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Common Sense: The Democratic Dilemma

Eliot Spitzer should be soundly defeated in his race for city comptroller. If admitting to paying prostitutes for sex as governor was not enough to disqualify him for life from holding public office, he also was shown to have used the state police to spy on public officials for political purposes.

If Spitzer had been tried and convicted of a felony at the time for the prostitution, as he should have been, then we might very well have been spared of this national embarrassment. The public should not be fooled.

Those 27,000 signatures obtained in three days by individuals who appear to have been inappropriately paid to provide a certain number of signatures in violation of the election statute are highly suspect.

Regardless, Scott Stringer chose not to challenge the petitions. He is an incredibly weak organizational candidate and will likely be defeated in the primary unless Democratic primary voters come to their senses.

I wonder if Councilmember Domenic Recchia wishes he had stayed in the race for comptroller instead of entering an uphill battle for Congress against Mike Grimm?

In any event, the Republican and Conservative Parties are running a highly qualified candidate in John Burnett. Burnett, unlike Spitzer and Stringer, comes to the race with a substantial background in finance and auditing.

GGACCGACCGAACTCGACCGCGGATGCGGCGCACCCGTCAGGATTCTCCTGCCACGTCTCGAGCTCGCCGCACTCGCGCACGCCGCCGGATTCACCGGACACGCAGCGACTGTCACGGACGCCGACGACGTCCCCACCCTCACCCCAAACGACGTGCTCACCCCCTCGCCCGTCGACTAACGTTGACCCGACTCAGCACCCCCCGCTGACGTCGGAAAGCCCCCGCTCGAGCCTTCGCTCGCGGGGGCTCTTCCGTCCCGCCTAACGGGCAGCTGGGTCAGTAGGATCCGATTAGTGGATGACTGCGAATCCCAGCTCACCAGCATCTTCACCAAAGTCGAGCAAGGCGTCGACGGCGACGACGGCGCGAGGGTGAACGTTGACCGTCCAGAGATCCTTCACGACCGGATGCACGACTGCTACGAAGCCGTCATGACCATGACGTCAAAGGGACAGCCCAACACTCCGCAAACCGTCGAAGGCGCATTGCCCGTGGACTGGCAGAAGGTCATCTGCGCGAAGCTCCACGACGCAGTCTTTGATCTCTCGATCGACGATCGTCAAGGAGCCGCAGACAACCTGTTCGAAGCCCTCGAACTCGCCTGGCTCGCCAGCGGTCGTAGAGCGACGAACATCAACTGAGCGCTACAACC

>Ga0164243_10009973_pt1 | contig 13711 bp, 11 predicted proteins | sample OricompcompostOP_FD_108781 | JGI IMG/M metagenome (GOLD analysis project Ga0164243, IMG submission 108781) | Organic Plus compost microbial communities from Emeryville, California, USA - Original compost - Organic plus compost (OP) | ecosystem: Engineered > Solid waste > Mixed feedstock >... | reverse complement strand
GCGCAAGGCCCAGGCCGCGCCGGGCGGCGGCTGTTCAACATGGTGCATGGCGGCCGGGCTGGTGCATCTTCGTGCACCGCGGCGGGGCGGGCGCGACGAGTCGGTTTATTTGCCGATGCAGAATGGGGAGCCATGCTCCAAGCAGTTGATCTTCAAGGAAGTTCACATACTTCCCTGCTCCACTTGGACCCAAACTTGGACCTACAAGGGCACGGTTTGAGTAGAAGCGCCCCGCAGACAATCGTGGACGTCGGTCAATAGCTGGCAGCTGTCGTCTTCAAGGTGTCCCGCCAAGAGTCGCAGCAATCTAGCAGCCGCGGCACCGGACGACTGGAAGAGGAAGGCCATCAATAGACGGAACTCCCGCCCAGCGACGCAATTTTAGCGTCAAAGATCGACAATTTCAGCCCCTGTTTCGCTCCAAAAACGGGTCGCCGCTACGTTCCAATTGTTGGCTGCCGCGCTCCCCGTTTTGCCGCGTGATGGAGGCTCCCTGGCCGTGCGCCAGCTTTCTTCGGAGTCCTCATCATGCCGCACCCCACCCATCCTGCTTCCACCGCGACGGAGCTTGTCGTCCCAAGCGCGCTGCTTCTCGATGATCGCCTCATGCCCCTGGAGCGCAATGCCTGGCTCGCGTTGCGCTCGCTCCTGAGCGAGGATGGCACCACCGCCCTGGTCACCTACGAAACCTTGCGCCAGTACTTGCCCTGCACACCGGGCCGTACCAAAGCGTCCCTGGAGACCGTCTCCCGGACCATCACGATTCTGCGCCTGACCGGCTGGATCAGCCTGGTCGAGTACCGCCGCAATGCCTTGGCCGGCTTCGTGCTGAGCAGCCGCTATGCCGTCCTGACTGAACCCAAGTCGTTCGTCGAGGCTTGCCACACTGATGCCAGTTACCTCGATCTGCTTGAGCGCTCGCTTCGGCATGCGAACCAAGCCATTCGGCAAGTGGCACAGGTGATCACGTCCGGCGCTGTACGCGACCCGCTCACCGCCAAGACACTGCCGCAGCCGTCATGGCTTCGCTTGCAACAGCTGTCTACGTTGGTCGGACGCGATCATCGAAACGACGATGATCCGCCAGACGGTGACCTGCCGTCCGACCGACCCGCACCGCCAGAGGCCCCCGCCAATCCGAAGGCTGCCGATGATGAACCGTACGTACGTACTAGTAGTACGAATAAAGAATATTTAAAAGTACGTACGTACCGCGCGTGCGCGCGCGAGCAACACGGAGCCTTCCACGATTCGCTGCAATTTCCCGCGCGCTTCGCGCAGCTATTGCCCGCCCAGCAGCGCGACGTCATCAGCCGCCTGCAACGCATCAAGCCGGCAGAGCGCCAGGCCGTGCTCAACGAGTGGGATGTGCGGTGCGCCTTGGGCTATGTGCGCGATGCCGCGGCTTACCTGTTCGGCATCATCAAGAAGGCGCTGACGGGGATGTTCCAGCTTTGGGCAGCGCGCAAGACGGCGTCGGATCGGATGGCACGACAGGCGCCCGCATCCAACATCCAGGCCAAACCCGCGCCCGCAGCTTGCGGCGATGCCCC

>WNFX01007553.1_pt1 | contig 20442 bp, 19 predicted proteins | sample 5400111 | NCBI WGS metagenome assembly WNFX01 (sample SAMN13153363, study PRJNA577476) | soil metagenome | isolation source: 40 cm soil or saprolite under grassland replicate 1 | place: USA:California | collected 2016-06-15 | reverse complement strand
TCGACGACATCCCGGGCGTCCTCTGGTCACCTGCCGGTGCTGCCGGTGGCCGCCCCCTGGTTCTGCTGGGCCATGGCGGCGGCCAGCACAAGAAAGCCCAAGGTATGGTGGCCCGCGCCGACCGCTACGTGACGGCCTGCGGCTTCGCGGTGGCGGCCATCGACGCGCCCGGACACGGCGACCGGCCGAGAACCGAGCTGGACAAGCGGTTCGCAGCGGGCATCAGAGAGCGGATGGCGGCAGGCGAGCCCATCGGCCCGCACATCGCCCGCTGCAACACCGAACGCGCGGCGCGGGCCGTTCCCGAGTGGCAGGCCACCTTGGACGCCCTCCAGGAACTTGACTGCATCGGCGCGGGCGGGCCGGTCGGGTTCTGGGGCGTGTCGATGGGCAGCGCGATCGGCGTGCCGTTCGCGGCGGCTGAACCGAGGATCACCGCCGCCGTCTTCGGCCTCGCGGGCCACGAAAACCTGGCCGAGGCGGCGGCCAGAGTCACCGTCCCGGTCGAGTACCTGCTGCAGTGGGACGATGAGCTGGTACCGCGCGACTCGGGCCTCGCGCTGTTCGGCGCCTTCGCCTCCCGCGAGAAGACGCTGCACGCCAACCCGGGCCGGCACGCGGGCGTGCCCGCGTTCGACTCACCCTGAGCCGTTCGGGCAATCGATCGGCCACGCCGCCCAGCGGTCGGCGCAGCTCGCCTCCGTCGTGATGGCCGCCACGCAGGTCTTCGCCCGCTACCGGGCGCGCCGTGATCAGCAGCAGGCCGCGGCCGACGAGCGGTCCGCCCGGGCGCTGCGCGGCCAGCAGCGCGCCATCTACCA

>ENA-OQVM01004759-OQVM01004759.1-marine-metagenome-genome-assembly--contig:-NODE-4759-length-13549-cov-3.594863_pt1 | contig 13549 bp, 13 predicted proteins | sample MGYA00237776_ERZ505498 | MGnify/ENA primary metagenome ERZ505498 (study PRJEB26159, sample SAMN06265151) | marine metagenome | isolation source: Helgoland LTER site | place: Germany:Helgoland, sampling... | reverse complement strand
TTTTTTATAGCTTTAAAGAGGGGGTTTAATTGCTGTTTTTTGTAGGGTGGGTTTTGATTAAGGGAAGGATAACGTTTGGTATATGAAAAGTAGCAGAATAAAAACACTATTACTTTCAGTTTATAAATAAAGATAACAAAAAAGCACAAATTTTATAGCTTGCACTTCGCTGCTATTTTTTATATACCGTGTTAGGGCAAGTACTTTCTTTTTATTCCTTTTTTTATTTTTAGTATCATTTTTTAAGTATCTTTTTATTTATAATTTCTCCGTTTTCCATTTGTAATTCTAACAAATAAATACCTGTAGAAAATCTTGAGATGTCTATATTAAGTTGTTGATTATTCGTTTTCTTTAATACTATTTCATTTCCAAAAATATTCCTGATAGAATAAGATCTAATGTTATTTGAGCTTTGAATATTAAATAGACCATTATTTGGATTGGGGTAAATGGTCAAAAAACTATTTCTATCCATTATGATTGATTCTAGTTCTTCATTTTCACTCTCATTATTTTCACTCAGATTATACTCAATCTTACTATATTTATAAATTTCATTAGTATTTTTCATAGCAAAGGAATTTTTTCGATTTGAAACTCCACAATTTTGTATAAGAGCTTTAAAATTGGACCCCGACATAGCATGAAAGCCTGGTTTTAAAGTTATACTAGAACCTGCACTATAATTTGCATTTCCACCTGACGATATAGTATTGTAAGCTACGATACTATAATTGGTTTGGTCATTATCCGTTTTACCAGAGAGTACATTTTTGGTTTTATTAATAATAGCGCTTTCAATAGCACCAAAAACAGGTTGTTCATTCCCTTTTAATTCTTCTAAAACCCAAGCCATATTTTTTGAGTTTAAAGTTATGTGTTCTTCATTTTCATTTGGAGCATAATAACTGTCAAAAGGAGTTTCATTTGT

What would have been a candidacy that might have become lost in the mayoral rhetoric will now take center stage. And Burnett, an affable and highly motivated individual, is up to the task.

Another winner in all of this Democratic Party chaos is Joe Lhota. With Spitzer and Weiner looking like they could very well be two thirds of the November Democratic ticket, Lhota — who is often described as the only adult in the room when talking about the mayoral field — benefits.

I think it is safe to say that the Democratic primary voters are next up in straightening out their party on Primary Day September 10. If they should choose Weiner and Spitzer, and also Vito Lopez for City Council, they will be sending a strong message that all of the many supposedly progressive positions they hold on equality and women’s’ issues are nothing more than hollow rhetoric. Actions – in this case, voting – really do speak louder than words.

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One last note on voting: If you wish to vote in one of this year’s Democratic or Republican primaries, you only have a short time left to register. This only applies to non -registered voters. If you are presently enrolled in a political party and hope to vote in the primary of another party, a change in enrollment takes a year to go into effect.

Nevertheless, it is well known that a full third of all eligible voters in Southern Brooklyn are not registered. So here is your chance to register and vote in some very important primaries.

Oh, and if you simply want to register in a party that gets it right the first time, join with me and register in the Conservative Party.

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The Summer Strolls start this Friday night along Third Avenue. A success last year, they promise to be even better this year with lessons applied from the past experience.

The event offers an opportunity to enjoy outdoor eating and street cultural events in a more subdued atmosphere than happens during a street festival. The only thing that needs to cooperate is the weather.

So if you are planning to be in town this Friday night for the first of several Strolls, come on down to Third Avenue any time after 6 p.m. to enjoy Bay Ridge putting on its best.

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